Which country gets most of its energy from renewable resources?
A. United States
Scroll down to see the answer and click on the audio player above to hear more about renewable sources.
In Cuba, there is a genius for fighting automotive obsolescence. Even in 2014, the streets are still lined with 1950s cars, the ones that were there before Fidel Castro came to power in 1959. With some exceptions, imports of new cars were banned since the revolution, but now the ban's lifted and the imports are onsale starting this morning. The BBC's Sarah Rainsford reports from Havana. Click the audio player above to listen.
Today, Indian Prime Minister Manmohan Singh announced his plan to retire after 10 years in power. BBC business correspondent Sameer Hashmi looks at his complicated complicated legacy. Click the audio player to hear more.
Soon, you will be able to buy a box of Cheerios that is GMO-free. General Mills says it will use corn and sugar that have not been genetically modified.
Companies that use genetically-modified ingredients maintain they are safe, and the federal government has no problem with them. But some Americans are wary.
“They can shop for organic products that are GMO-free, but this is an expansion of that GMO-free market,” says Julie Caswell, an economist at the University of Massachusetts Amherst.
General Mills says it is responding to what consumers want. But Alberto Alemanno, a food policy expert at NYU Law School, says there is a reason why the company picked Cheerios, instead of Chex or Wheaties.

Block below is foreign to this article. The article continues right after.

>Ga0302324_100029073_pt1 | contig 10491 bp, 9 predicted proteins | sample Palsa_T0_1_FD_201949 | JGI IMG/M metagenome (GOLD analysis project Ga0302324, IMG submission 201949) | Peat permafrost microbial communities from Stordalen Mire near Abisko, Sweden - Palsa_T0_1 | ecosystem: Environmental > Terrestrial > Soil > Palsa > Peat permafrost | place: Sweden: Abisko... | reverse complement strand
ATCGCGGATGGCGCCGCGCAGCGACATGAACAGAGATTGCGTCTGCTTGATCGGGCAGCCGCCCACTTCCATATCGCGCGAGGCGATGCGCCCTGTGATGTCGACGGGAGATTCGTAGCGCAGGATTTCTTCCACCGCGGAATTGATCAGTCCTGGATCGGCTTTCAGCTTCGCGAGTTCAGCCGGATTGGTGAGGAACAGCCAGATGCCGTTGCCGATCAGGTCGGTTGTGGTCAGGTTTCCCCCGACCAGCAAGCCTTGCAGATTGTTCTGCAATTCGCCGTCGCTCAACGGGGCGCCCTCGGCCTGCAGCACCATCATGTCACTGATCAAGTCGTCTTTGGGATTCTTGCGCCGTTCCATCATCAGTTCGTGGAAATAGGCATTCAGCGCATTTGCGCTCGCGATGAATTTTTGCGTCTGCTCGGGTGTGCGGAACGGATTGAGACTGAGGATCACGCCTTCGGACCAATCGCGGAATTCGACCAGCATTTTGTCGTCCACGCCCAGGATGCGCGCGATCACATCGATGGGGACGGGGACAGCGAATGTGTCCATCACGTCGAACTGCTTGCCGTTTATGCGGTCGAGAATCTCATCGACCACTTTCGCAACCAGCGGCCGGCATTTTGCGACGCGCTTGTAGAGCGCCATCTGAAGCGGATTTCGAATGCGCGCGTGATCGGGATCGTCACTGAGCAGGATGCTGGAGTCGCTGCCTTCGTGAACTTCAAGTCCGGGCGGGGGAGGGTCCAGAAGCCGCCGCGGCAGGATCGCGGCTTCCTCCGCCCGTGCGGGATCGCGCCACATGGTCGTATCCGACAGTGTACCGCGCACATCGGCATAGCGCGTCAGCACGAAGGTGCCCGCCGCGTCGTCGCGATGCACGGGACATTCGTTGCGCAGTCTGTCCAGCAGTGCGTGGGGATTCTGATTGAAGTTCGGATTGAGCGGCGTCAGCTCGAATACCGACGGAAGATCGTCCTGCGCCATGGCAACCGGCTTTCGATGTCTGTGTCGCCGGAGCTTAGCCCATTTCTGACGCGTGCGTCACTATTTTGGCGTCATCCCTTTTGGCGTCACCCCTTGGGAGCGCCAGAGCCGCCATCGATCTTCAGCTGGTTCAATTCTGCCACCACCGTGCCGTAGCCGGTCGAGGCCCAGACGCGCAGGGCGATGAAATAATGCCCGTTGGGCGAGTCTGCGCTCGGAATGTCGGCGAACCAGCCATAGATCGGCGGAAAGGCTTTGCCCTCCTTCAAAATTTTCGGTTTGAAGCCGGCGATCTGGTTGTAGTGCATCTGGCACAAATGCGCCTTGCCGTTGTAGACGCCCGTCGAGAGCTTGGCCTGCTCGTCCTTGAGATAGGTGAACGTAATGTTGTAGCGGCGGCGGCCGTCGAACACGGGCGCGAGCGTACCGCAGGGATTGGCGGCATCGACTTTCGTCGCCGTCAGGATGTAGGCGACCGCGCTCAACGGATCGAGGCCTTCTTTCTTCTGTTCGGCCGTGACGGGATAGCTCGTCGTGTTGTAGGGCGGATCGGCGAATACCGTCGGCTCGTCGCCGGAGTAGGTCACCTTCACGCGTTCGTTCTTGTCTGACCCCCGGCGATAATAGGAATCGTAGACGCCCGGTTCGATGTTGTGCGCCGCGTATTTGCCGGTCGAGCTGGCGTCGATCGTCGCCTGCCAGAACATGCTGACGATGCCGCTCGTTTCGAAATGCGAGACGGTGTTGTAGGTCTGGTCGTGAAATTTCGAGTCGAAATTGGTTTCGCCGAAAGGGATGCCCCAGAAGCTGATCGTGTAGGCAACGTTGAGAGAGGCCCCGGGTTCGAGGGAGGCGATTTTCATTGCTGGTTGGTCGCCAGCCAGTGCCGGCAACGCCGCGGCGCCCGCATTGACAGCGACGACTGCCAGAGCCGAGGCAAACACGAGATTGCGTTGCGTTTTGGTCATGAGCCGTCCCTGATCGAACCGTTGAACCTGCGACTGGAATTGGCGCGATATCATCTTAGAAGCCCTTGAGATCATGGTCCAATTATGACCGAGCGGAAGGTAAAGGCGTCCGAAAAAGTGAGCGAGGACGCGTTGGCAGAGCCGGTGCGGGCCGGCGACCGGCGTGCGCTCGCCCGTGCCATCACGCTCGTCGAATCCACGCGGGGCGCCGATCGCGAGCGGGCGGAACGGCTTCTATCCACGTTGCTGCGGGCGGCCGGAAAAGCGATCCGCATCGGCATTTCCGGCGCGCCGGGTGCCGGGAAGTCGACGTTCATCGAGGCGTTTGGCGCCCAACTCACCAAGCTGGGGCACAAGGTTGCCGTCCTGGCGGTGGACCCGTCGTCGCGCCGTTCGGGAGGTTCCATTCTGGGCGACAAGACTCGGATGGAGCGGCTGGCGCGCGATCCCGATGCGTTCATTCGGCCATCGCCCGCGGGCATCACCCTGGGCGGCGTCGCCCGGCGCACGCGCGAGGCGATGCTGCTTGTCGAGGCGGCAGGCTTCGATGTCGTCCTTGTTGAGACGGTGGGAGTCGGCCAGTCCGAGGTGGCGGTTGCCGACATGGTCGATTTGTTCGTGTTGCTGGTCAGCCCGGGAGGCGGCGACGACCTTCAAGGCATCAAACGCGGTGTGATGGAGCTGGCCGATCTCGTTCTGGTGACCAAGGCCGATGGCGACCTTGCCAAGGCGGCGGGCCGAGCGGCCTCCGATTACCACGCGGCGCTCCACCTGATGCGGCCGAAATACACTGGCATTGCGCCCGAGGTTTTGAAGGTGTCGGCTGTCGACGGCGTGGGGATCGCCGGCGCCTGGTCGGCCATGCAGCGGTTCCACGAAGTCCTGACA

“Cheerios contain oats,” he explains. “Oats is not a GM crop. So, it is pretty clear they have targeted this product because it is going to be easier for them to deliver.”
In the U.S., most packaged foods contain ingredients that are genetically modified. Recently, Whole Foods announced it is going to stop selling Chobani Greek yogurt, because the company uses milk that’s not organic. Chobani says there just isn’t enough organic milk available to meet consumer demand.
A Chinese icebreaker that helped rescue 52 adventurers from another ship says it may not be able to get back to open waters. An Australian icebreaker — to which the adventurers were evacuated — i staying nearby in case its assistance is needed. So the
With the new year come millions of people who will be newly insured under the Affordable Care Act, and pharmacies are among the many companies competing for their business.
This week several drugstore chains offered temporary supplies of medications for those still sorting out their coverage. Walgreens, CVS, Walmart, and Kroger are among the retailers offering to fill prescriptions for people who enrolled in new health plans but don’t have ID numbers yet. They’ll settle the bill later.
“The key is to drive traffic by any means possible,” says analyst Ross Muken with research firm ISI Group.
Once those customers are in the door, drugstores hope to sell them not only pantyhose and bubble gum, but other health care services, Muken says -- like flu shots and even physicals.
“They want to be the place that you think of first when you think of health care,” says Robert Field, a professor of law and public policy at Drexel University. “If they can be friendly for a 30-day bridge period, it’s a small investment to make in terms of that long-term relationship.”
How long-term? Field says customer loyalty isn’t what it was in the days of the corner drugstore. People tend to go to the closest pharmacy their insurance plan allows.